Have you ever noticed that sometimes you can 'smell' the rain? The Central sky is cloudy, and the air just smells...like rain. But what is that smell, really?

Yesterday, it rained here in Utica, and I swear, for at least an hour before the skies opened up - you could smell the rain. Are we losing our minds or is there something to that?

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It turns out - there's a scientific explanation for that 'rain' smell. In fact, there are three chemicals that can contribute to the scent your nose picks up during wet weather.

1. Ozone

Ozone results when an electrical charge - like lightning - interacts with chemicals in the atmosphere, ultimately creating the pungent-smelling molecule. "The scent of ozone heralds stormy weather because a thunderstorm's downdrafts carry ozone from higher altitudes to nose level," according to Scientific American.

2. Petrichor

The earthy smell of petrichor is caused “by oils derived from plants, primarily leaves, that accumulate over dry periods,” said Jeff Weber, a meteorologist with the University Corporation for Atmospheric Research Unidata Program Center.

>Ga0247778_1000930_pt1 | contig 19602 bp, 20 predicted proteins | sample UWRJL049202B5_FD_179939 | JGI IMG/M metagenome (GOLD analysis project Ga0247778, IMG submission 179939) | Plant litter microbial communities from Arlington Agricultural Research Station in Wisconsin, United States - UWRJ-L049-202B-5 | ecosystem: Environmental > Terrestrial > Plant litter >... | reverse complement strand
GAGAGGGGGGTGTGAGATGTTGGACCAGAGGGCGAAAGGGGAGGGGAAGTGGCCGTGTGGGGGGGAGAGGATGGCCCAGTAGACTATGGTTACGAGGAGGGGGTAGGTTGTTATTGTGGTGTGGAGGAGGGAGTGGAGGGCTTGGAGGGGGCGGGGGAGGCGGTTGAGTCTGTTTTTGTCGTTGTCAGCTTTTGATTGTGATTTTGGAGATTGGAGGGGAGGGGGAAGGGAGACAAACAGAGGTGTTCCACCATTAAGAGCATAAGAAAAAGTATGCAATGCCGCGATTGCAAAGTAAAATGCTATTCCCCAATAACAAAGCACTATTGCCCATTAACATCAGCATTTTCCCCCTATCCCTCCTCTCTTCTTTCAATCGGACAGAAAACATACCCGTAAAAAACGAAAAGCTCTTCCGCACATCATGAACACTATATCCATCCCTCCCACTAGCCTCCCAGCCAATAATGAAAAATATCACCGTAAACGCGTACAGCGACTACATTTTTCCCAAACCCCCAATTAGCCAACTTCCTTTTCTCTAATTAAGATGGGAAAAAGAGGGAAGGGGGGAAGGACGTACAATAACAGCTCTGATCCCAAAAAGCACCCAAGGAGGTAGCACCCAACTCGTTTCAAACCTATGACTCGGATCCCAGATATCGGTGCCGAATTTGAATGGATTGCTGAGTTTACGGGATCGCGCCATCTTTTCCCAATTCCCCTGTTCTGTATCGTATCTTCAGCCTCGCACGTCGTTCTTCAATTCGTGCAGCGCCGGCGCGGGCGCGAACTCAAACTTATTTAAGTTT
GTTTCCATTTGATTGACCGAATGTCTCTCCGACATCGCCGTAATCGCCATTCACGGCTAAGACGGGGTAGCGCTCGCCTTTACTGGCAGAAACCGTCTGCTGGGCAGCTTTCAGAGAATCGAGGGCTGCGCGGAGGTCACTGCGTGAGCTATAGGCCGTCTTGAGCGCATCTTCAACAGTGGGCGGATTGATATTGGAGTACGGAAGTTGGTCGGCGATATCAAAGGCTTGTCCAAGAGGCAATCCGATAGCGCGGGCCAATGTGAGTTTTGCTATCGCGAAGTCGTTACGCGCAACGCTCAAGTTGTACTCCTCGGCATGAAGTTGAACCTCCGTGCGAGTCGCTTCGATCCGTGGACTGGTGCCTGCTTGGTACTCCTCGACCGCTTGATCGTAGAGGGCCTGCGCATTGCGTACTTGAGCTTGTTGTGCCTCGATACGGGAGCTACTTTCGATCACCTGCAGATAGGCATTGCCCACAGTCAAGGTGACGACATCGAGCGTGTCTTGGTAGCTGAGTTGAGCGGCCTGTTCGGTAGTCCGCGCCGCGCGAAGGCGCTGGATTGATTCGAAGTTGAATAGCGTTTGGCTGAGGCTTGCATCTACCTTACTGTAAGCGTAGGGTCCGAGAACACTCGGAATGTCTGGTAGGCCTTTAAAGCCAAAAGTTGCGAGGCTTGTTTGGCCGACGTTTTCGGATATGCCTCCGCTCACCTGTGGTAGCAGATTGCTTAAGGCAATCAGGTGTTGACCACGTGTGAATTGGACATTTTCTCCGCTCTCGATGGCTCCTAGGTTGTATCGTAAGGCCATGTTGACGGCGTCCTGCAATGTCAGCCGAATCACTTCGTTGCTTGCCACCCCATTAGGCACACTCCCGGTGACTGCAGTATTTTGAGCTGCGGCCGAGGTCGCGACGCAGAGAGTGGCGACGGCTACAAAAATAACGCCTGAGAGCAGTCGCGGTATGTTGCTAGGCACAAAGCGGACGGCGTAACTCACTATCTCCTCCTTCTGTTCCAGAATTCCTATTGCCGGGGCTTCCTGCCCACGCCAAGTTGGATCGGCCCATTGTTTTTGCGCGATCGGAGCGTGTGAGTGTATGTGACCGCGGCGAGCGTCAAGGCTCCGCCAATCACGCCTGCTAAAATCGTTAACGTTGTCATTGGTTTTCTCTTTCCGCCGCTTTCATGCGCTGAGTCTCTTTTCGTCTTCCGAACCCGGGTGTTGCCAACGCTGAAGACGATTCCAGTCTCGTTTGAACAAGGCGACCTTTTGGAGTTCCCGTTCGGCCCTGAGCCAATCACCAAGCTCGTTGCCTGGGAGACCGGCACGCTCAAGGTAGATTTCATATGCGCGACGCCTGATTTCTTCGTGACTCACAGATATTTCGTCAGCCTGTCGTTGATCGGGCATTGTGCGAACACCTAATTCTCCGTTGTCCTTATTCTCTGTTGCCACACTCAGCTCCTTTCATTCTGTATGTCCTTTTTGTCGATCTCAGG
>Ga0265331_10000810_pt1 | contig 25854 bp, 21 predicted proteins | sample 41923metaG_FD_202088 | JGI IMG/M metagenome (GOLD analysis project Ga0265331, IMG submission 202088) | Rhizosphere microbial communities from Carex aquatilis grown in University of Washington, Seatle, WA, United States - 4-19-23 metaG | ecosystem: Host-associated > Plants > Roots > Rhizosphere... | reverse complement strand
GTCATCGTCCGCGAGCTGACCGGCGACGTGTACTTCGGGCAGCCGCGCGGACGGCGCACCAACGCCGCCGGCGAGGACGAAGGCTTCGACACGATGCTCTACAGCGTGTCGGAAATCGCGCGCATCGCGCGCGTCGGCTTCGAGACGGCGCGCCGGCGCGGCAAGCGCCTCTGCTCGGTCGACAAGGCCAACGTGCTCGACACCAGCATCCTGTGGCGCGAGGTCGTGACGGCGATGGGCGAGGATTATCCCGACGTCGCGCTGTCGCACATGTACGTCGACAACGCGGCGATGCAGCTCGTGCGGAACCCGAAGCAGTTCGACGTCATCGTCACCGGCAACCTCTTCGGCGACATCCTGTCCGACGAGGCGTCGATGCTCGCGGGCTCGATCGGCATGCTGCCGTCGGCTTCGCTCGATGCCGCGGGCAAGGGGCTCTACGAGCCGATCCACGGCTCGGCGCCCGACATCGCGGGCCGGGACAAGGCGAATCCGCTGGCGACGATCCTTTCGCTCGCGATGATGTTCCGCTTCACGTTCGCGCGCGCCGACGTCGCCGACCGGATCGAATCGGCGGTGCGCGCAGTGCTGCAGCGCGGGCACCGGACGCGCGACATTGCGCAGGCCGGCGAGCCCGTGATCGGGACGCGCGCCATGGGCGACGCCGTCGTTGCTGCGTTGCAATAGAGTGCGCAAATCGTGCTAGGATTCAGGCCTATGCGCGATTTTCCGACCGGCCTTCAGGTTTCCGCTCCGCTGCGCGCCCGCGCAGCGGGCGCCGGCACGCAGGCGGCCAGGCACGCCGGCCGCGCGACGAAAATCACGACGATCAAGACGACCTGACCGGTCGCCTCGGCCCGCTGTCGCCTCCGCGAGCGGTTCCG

“These oils settle into soils or onto pavement over time and are released into the atmosphere by being disturbed by rainfall,” Weber tells Accuweather.

3. Geosmin

The distinctive smell of geosmin is created as microorganisms in the soil die off. It tends to smell strongest when it's been raining for a long period of time.

Petrichor and geosmin occur as a result of the interaction with water and the subsequent release of aerosolized compounds, according to Accuweather.

So, yes, you can smell the rain - both before it arrives and while it's raining. It's not just that guy from Twister.